“Seeing the children and knowing that they stopped going to school, we began to consider what to do to get them back to school,” says Ahmadu. “So we started working together with USAID and [Bauchi’s] social welfare to support the children.”
In Gwallaga, the village chief arranged for two classrooms at a public school to be used as a “non-formal” learning center, which allowed the displaced children attend classes in the afternoon.
These classrooms use a curriculum of math and reading approved by Bauchi’s State Universal Basic Education Board, with the ultimate goal of reintegrating the children back into a formal learning environment.
“Despite the fact that they are not in their communities, they’re…still continuing with their education,” John said. “We intend that after nine months they mainstream into the formal schools.”
Building community coalitions
To ensure ongoing support, the Education Crisis Response program works closely with local community groups once the learning centers have been established.
Known as Community Coalitions, these groups work together to manage the activities at the learning centers, check attendance, pool resources to provide basic meals and supplies and support the facilitators.
Because they live locally, John points out, these coalitions are well positioned to provide support where it is needed most.
“The Community Coalition as a structure is instrumental in making things happen in our centers,” John said, and “are closer to the people, so they’ve been able to see what we cannot see at the grassroots.”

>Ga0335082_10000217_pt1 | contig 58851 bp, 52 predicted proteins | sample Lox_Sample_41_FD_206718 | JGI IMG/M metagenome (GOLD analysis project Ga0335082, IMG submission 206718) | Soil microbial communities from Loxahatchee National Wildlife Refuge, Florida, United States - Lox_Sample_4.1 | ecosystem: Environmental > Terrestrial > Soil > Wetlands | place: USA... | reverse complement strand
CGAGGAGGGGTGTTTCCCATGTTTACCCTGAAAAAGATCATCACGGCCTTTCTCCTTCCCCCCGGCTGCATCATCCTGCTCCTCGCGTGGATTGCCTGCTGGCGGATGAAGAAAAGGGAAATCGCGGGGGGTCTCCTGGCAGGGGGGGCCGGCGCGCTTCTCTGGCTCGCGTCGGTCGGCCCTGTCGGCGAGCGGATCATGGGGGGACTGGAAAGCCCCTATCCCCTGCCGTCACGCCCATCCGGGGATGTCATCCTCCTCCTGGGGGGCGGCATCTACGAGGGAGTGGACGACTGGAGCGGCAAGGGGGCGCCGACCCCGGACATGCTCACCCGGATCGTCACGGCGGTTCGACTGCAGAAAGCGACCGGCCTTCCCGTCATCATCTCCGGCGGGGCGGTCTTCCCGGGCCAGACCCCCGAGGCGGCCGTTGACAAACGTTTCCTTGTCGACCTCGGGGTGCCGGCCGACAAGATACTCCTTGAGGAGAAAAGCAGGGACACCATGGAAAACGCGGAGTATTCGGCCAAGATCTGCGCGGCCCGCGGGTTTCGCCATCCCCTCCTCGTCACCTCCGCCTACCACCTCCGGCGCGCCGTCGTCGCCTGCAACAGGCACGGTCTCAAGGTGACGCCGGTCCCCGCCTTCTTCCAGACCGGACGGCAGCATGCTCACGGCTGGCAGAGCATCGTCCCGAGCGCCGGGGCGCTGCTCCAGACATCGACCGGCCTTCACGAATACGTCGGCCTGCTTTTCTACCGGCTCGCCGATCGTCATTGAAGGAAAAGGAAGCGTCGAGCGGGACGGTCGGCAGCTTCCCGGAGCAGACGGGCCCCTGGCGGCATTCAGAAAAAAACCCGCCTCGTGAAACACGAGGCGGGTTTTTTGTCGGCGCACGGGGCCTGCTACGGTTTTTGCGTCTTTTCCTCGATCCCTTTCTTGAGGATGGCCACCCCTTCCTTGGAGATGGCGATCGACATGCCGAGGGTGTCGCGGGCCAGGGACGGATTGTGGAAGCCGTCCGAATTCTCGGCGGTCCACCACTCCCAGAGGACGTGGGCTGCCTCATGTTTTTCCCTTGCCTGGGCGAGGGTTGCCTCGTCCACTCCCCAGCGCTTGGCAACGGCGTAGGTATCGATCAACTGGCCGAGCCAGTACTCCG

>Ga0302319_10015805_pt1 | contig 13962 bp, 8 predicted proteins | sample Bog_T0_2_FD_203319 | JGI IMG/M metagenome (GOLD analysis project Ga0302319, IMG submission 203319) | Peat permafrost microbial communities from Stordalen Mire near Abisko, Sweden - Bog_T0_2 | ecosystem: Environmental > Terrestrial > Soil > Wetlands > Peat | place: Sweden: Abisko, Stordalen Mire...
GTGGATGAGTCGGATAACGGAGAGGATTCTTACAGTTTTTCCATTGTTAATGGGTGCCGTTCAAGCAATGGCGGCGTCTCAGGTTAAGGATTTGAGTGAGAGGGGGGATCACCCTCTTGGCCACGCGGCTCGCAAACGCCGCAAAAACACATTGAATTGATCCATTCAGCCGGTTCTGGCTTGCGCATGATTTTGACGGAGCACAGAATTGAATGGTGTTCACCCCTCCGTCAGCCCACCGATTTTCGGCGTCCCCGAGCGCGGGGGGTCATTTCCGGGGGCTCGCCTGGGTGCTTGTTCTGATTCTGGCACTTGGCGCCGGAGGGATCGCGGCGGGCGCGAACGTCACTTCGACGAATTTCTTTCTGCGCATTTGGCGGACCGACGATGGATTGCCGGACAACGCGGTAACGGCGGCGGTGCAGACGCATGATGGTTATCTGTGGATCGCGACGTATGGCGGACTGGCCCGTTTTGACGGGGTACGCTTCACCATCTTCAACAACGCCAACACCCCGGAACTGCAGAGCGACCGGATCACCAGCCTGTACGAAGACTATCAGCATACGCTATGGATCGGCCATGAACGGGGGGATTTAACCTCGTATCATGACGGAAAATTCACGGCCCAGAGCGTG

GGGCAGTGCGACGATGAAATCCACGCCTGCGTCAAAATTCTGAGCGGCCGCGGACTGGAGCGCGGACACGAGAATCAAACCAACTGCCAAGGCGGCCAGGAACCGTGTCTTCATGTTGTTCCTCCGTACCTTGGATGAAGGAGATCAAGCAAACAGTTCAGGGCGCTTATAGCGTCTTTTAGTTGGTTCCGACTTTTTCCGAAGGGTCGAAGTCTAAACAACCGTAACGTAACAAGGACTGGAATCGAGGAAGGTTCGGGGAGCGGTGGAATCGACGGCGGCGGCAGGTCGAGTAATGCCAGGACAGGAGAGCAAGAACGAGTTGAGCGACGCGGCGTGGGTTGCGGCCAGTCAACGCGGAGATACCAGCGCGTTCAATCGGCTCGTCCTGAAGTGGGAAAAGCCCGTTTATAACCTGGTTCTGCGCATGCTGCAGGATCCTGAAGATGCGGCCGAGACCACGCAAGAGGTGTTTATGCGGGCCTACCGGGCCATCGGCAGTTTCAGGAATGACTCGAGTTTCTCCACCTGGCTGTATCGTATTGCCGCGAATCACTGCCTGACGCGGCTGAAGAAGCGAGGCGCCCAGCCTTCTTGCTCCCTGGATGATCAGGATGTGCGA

To ensure sustainability after the Nigeria Education Crises Response program ends, state officials have increased their support to the pilot learning centers, providing blackboards, books and other supplies, while also monitoring the lessons carried out as part of the non-formal curriculum.
That support, John underlined, will be critical to the long-term success of the program.
“I’m very sure with time the government should be able to take these centers so that they continue,” John says. “We…have internal displacements that are coming to our communities, so we should be able to respond to them because they are also children of Nigeria.”
As the insurgency continues across parts of Northern Nigeria, challenges remain. More children are displaced each day and many of those in the learning centers are still vulnerable as their families are repeatedly uprooted.
The Education Crises Response program provides stability by engaging the support of local communities and, with it, peace of mind that has been missing for many amidst the uncertainty of life in a conflict zone.
For Helen John, it is this peace of mind that makes her work with the program personal.
“In talking with the kids, because of what has happened, they are feeling as if all hope is lost,” John says. “But with this project they’ve been able to at least come to the realization that it is not the end for me. I can still make it in life.”
Produced for USAID by Creative Associates International. Written by David Snyder, with reporting by Michael J. Zamba and Ernest Akoma in Nigeria.